This, the Poetry Society's magazine, has been going since 1912. Folio format, 144 pages. The last long-term editor, Fiona Sampson, wrote "I was reading 60,000 unsolicited submissions a year ... A really high proportion - a fifth - of the magazine when I edited it was by people who hadn't had their first book published, or who weren't well known". It's interesting to see how the new editor is shaping the magazine. There's a 16 page interview with Hugo Williams, about 30 pages of reviews, an 8 page essay on Gottfried Benn, and work by many poets including Paul Muldoon and Vicky Feaver.
There's a selection of poems from America's "Poetry" magazine (part of what's to become a regular exchange) with poems by Gluck, Patricia Lockwood, etc. In his introduction Riordan says "whereas in the 90s poets in this country reconnected with the vernacular, L=A=N=G=U=A=G=E poetry its its brief hegemony in the States." He thinks that L=A=N=G=U=A=G=E poetry is now part of American poetry's DNA, and that the poetry has "something strenuous in the stretch and flex of the line, giving them a more willed vitality, a noisier heft of the barbells". I'm unsure what he means by that but here's part of the Lockwood poem (which I like) -
... Every bone in the snake|
is the hipbone, every part of the snake is the hips.
The first sound I make is silence, then sssssshhh,
the first word I say is listen. Sheep shearers
and accountants hypnotize the hardest,
and lookout sailors who watch the sea, and the boys
who cut and cut and cut and cut and cut the grass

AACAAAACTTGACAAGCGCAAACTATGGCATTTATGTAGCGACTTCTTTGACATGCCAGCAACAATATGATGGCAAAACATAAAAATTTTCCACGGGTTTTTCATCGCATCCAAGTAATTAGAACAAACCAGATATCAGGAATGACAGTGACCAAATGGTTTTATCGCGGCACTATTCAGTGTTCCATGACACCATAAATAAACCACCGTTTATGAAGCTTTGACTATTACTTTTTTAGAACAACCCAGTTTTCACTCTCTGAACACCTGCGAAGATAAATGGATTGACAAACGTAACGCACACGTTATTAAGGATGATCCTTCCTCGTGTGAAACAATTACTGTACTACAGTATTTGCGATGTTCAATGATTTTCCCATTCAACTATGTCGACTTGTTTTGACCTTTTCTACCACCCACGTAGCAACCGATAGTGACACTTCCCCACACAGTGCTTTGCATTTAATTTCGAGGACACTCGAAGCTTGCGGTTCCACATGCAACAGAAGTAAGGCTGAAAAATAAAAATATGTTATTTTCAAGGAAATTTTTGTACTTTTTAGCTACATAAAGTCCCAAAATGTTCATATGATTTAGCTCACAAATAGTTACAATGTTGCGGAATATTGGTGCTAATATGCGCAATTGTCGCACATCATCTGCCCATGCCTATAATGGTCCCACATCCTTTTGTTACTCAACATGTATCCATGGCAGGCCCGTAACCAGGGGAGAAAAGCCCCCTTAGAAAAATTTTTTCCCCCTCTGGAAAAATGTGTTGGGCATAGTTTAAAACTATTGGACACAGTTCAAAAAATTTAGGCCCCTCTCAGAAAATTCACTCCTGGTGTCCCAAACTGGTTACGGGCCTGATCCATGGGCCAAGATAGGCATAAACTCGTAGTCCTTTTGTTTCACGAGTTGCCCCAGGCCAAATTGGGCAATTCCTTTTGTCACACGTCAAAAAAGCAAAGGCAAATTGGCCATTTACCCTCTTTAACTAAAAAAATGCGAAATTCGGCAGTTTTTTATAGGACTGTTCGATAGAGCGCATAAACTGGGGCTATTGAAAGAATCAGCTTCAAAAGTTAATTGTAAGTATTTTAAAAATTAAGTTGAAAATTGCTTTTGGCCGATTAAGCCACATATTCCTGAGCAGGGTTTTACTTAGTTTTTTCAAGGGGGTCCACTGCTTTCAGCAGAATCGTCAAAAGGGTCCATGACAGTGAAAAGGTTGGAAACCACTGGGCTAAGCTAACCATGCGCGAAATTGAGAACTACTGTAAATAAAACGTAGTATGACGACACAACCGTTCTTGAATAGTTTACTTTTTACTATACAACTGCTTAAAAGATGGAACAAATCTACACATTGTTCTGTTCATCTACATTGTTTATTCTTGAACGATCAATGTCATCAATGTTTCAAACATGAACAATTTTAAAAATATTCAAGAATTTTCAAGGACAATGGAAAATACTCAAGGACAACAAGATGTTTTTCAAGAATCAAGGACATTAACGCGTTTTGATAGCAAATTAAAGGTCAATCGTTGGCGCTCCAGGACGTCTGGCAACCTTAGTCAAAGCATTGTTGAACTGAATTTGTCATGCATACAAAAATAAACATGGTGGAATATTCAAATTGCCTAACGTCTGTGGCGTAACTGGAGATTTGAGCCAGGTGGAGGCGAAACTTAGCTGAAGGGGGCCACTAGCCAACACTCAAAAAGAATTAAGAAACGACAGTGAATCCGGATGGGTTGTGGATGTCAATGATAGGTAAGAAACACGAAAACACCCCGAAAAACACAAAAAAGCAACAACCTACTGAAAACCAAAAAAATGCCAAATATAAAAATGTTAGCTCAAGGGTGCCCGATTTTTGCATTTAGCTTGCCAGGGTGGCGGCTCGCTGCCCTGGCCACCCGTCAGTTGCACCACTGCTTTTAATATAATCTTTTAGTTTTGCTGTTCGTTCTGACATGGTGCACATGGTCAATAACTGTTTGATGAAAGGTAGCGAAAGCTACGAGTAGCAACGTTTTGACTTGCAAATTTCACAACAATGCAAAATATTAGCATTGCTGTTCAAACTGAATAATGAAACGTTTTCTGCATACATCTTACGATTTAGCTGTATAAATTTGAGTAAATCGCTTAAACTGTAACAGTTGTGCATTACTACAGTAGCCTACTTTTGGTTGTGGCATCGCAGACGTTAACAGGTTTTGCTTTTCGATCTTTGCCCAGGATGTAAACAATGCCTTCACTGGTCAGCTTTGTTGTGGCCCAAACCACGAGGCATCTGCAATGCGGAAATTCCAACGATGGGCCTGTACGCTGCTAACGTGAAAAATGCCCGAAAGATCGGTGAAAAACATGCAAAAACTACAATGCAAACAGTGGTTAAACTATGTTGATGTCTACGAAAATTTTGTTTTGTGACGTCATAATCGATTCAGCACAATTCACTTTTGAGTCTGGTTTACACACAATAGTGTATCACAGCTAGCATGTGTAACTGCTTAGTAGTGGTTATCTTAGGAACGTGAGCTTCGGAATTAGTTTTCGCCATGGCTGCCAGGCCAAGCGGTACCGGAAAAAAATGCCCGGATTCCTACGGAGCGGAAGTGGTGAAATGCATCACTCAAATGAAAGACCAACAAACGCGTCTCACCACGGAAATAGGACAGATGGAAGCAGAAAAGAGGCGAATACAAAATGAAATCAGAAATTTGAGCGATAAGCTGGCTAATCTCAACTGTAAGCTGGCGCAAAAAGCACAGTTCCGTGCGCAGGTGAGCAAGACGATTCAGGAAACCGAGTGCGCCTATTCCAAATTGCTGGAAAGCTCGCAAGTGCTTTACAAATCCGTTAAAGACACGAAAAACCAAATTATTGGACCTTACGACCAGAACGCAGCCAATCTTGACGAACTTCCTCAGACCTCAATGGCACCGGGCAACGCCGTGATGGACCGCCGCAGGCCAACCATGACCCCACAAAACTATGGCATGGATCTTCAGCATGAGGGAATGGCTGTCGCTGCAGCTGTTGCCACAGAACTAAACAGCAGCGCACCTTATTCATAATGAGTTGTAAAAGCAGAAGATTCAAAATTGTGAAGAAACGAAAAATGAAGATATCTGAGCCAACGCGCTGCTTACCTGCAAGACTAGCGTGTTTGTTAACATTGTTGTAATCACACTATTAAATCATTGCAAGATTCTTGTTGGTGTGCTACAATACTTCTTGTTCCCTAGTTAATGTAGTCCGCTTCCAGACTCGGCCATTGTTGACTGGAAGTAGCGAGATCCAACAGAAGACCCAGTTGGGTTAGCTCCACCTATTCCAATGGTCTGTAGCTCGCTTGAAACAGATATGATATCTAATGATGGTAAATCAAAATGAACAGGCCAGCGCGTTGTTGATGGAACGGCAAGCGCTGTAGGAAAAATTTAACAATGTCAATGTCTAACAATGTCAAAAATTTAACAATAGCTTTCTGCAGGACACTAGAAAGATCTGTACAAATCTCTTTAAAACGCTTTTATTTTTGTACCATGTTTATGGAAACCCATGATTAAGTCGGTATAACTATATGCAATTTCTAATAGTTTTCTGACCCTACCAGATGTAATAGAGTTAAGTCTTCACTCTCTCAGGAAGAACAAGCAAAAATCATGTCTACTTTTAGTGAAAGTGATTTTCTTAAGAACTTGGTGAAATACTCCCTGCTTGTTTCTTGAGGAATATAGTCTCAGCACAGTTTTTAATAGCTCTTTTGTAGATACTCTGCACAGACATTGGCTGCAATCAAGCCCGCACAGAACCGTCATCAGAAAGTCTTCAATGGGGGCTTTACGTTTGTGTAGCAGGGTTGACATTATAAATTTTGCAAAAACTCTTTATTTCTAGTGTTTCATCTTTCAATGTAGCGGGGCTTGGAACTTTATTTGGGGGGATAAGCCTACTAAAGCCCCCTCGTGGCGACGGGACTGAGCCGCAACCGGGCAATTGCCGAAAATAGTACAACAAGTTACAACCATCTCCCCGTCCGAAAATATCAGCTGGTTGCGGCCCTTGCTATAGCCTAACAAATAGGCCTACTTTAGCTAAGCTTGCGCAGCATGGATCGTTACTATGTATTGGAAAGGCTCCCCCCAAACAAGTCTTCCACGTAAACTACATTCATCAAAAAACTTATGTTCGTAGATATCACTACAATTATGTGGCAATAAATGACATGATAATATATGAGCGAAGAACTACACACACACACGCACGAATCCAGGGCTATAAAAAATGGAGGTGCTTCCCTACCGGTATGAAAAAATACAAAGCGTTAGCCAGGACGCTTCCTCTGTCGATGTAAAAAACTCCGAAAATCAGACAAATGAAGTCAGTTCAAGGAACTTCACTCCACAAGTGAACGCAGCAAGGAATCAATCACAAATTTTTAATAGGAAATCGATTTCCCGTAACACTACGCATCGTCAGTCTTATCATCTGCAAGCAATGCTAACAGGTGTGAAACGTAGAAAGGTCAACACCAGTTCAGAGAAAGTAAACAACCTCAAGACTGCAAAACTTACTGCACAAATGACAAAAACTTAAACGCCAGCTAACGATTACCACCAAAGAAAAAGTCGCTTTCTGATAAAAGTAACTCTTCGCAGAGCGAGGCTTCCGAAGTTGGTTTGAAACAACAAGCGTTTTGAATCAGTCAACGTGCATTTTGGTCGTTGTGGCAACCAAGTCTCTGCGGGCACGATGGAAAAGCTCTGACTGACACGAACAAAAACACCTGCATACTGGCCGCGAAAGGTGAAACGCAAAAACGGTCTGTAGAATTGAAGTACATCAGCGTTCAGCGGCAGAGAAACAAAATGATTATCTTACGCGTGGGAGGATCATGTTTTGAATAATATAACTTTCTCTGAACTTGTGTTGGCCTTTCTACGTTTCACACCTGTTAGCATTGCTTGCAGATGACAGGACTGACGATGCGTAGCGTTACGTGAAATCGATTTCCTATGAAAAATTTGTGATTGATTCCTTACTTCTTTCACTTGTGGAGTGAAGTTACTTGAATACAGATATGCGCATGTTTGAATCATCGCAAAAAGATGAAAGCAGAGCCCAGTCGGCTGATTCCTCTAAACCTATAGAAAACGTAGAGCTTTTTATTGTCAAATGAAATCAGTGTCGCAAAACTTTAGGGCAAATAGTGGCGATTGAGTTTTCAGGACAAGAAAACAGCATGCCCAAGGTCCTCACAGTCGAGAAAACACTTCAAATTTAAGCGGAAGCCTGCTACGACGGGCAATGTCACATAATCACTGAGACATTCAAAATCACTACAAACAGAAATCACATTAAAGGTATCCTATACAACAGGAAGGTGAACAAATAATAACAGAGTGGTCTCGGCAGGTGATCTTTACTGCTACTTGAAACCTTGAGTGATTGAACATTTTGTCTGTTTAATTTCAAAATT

The 2013 National Poetry Competition winners are announced. They beat about 12,000 other entries. Here are the first and last sentences of the top 3 -
- If a flower is always a velvet curtain/onto some peepshow he never opens,// it’s a shock to find himself sheltering/ from the storm in a greenhouse,// seduced by a leaf blushing blue/ at the tips, begging to be stroked. … He attempts to cool himself, thinking/ about sea horses, Hippocampus erectus,// listening to the rain refusing to stop, / soft against the steamed-up glass ("Bernard and Cerinthe", Linda France)
- There was a metal door that took both hands\ of a strong man to open\\ but we did it daily. … Sometimes we spun them on the make-believe dance\ floor, trying to turn despair into a party. ("Among Barmaids", Paula Bohince)
- Outside, air is balancing itself. … There’s a science and a logic to loving you,\\but there’s superstition on a night like this\ and all the stirring of the world to settle first ("Love on a Night Like This", Josephine Abbott)
Poetic at the start, emotional at the end, they're all in 2-line stanzas. Lines in the same stanza are usually nearly the same length. In France's poem the maximum difference is 14mm, though usually it's far less - no mean feat (the judge says that they're "precisely honed couplets"). The maximum difference in the other 2 poems is more like 5cm, but that happens only in a stanza or 2. The shape of things to come.
The reviews can be rather cutting. Strand's poetry is "bogusly gnomic and flippantly inconsequential" with "windy and irritating musings". Nagra doesn't get off lightly! I expected Helen Mort's book to get an easy ride. But no -
- "Opening with a scatter of glib biblical analogies"
- "It's astonishing, in fact, that Mort can satirise the impulse to 'make a blockbuster / from this', while making an equivalent poetic gesture herself"
- "so many poems here bluff out into contrived wordplay just at the moment where something real might happen"
- "Similarly catastrophic is ..."
- "This is, too frequently, a poetry of the easy option - an obscurantist punnery taking the place of any deep engagement"
- "disappointingly, this sleight of hand - the cheap trick switched into the place we might expect something real or profound - seems to be the characteristic move"
For details, see their website.